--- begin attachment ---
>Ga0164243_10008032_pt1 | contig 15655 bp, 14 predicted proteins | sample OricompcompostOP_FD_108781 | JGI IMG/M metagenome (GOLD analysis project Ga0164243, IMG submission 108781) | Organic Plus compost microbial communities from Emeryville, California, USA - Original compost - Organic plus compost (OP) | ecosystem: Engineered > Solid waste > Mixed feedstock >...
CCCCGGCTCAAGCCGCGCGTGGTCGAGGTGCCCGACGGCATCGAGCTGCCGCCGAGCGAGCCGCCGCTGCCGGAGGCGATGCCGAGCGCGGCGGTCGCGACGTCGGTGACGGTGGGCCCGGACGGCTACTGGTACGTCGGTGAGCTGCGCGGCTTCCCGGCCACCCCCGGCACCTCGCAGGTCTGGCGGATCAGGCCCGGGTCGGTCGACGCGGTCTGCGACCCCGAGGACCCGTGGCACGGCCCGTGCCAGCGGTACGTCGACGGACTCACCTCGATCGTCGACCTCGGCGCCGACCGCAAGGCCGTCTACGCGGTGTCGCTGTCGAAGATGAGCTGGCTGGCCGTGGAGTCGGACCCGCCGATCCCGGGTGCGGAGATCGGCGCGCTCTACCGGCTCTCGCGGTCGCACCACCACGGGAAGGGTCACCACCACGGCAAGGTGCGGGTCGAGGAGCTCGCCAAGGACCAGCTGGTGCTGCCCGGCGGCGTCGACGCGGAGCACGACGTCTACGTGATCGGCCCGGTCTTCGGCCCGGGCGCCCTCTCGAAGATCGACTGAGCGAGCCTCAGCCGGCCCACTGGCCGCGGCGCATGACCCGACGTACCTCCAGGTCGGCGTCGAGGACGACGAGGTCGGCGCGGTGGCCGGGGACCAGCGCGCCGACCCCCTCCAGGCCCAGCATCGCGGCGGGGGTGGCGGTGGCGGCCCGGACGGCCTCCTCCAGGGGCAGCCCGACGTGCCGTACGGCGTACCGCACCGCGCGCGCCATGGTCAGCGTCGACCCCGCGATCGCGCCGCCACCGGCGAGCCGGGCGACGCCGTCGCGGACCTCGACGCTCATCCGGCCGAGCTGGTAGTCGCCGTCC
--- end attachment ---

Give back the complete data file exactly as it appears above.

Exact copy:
>Ga0164243_10008032_pt1 | contig 15655 bp, 14 predicted proteins | sample OricompcompostOP_FD_108781 | JGI IMG/M metagenome (GOLD analysis project Ga0164243, IMG submission 108781) | Organic Plus compost microbial communities from Emeryville, California, USA - Original compost - Organic plus compost (OP) | ecosystem: Engineered > Solid waste > Mixed feedstock >...
CCCCGGCTCAAGCCGCGCGTGGTCGAGGTGCCCGACGGCATCGAGCTGCCGCCGAGCGAGCCGCCGCTGCCGGAGGCGATGCCGAGCGCGGCGGTCGCGACGTCGGTGACGGTGGGCCCGGACGGCTACTGGTACGTCGGTGAGCTGCGCGGCTTCCCGGCCACCCCCGGCACCTCGCAGGTCTGGCGGATCAGGCCCGGGTCGGTCGACGCGGTCTGCGACCCCGAGGACCCGTGGCACGGCCCGTGCCAGCGGTACGTCGACGGACTCACCTCGATCGTCGACCTCGGCGCCGACCGCAAGGCCGTCTACGCGGTGTCGCTGTCGAAGATGAGCTGGCTGGCCGTGGAGTCGGACCCGCCGATCCCGGGTGCGGAGATCGGCGCGCTCTACCGGCTCTCGCGGTCGCACCACCACGGGAAGGGTCACCACCACGGCAAGGTGCGGGTCGAGGAGCTCGCCAAGGACCAGCTGGTGCTGCCCGGCGGCGTCGACGCGGAGCACGACGTCTACGTGATCGGCCCGGTCTTCGGCCCGGGCGCCCTCTCGAAGATCGACTGAGCGAGCCTCAGCCGGCCCACTGGCCGCGGCGCATGACCCGACGTACCTCCAGGTCGGCGTCGAGGACGACGAGGTCGGCGCGGTGGCCGGGGACCAGCGCGCCGACCCCCTCCAGGCCCAGCATCGCGGCGGGGGTGGCGGTGGCGGCCCGGACGGCCTCCTCCAGGGGCAGCCCGACGTGCCGTACGGCGTACCGCACCGCGCGCGCCATGGTCAGCGTCGACCCCGCGATCGCGCCGCCACCGGCGAGCCGGGCGACGCCGTCGCGGACCTCGACGCTCATCCGGCCGAGCTGGTAGTCGCCGTCC